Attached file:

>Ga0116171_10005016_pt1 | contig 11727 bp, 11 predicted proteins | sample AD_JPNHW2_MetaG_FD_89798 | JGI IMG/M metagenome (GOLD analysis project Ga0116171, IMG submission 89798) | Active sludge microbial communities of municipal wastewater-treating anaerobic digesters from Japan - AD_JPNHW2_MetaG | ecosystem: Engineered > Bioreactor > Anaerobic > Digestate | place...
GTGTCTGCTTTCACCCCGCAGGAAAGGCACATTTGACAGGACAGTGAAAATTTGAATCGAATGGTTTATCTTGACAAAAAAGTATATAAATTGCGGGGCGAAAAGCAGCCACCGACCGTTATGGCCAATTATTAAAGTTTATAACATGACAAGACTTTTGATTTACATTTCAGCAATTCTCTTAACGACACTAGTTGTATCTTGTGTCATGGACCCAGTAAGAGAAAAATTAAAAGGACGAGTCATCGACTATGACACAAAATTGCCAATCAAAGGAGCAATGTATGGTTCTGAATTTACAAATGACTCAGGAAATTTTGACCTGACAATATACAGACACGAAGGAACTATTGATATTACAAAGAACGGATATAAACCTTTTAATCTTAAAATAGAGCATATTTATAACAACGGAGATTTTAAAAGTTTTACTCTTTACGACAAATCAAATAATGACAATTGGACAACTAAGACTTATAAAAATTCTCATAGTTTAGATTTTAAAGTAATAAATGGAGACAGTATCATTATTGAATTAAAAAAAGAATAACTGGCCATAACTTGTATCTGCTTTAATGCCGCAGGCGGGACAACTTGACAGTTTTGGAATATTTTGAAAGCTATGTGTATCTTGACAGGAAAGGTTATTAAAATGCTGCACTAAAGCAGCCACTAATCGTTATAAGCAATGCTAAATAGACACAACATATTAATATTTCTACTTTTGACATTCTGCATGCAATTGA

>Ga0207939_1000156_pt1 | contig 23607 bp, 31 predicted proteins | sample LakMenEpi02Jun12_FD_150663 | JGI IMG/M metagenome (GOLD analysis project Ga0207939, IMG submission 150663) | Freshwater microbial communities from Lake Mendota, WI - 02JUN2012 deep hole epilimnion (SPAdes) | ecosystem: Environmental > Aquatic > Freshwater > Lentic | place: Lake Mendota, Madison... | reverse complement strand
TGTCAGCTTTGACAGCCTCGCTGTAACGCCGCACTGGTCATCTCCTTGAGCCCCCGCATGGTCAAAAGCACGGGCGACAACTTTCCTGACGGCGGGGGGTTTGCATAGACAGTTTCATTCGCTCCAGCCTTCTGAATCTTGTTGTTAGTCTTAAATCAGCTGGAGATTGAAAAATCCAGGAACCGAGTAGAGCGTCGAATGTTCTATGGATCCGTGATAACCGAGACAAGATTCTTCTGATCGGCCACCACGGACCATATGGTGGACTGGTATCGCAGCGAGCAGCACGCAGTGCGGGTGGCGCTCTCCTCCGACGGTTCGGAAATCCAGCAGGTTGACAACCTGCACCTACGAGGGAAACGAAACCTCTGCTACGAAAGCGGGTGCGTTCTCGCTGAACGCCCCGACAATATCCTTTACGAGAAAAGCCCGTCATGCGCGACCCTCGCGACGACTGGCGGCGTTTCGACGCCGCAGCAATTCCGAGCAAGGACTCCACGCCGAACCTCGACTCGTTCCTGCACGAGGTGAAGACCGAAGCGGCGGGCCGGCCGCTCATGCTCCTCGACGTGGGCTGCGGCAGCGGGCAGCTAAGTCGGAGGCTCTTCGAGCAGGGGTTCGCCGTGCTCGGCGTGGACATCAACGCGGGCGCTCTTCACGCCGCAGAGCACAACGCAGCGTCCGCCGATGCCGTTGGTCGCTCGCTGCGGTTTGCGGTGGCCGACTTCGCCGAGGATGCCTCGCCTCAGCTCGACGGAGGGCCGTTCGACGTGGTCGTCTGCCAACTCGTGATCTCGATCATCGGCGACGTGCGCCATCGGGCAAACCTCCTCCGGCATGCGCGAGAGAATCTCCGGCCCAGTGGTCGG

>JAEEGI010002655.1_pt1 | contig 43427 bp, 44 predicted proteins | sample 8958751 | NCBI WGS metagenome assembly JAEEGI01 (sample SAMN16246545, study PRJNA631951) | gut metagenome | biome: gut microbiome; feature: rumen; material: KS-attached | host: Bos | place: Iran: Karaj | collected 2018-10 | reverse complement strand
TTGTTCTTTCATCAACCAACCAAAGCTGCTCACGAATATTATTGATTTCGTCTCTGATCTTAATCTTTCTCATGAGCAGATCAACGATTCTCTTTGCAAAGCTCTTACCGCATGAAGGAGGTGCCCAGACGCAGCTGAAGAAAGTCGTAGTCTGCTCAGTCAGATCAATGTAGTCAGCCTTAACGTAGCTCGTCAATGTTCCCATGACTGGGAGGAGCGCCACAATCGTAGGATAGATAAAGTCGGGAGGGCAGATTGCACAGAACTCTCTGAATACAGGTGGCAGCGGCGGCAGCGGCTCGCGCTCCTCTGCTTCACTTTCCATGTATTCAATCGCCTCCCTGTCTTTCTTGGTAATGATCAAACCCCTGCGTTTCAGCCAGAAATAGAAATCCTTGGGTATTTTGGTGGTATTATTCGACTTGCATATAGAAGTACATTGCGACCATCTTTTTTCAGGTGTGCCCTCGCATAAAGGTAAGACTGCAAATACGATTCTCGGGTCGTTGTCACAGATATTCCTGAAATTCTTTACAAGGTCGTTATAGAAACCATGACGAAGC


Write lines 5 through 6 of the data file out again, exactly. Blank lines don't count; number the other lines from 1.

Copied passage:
>JAEEGI010002655.1_pt1 | contig 43427 bp, 44 predicted proteins | sample 8958751 | NCBI WGS metagenome assembly JAEEGI01 (sample SAMN16246545, study PRJNA631951) | gut metagenome | biome: gut microbiome; feature: rumen; material: KS-attached | host: Bos | place: Iran: Karaj | collected 2018-10 | reverse complement strand
TTGTTCTTTCATCAACCAACCAAAGCTGCTCACGAATATTATTGATTTCGTCTCTGATCTTAATCTTTCTCATGAGCAGATCAACGATTCTCTTTGCAAAGCTCTTACCGCATGAAGGAGGTGCCCAGACGCAGCTGAAGAAAGTCGTAGTCTGCTCAGTCAGATCAATGTAGTCAGCCTTAACGTAGCTCGTCAATGTTCCCATGACTGGGAGGAGCGCCACAATCGTAGGATAGATAAAGTCGGGAGGGCAGATTGCACAGAACTCTCTGAATACAGGTGGCAGCGGCGGCAGCGGCTCGCGCTCCTCTGCTTCACTTTCCATGTATTCAATCGCCTCCCTGTCTTTCTTGGTAATGATCAAACCCCTGCGTTTCAGCCAGAAATAGAAATCCTTGGGTATTTTGGTGGTATTATTCGACTTGCATATAGAAGTACATTGCGACCATCTTTTTTCAGGTGTGCCCTCGCATAAAGGTAAGACTGCAAATACGATTCTCGGGTCGTTGTCACAGATATTCCTGAAATTCTTTACAAGGTCGTTATAGAAACCATGACGAAGC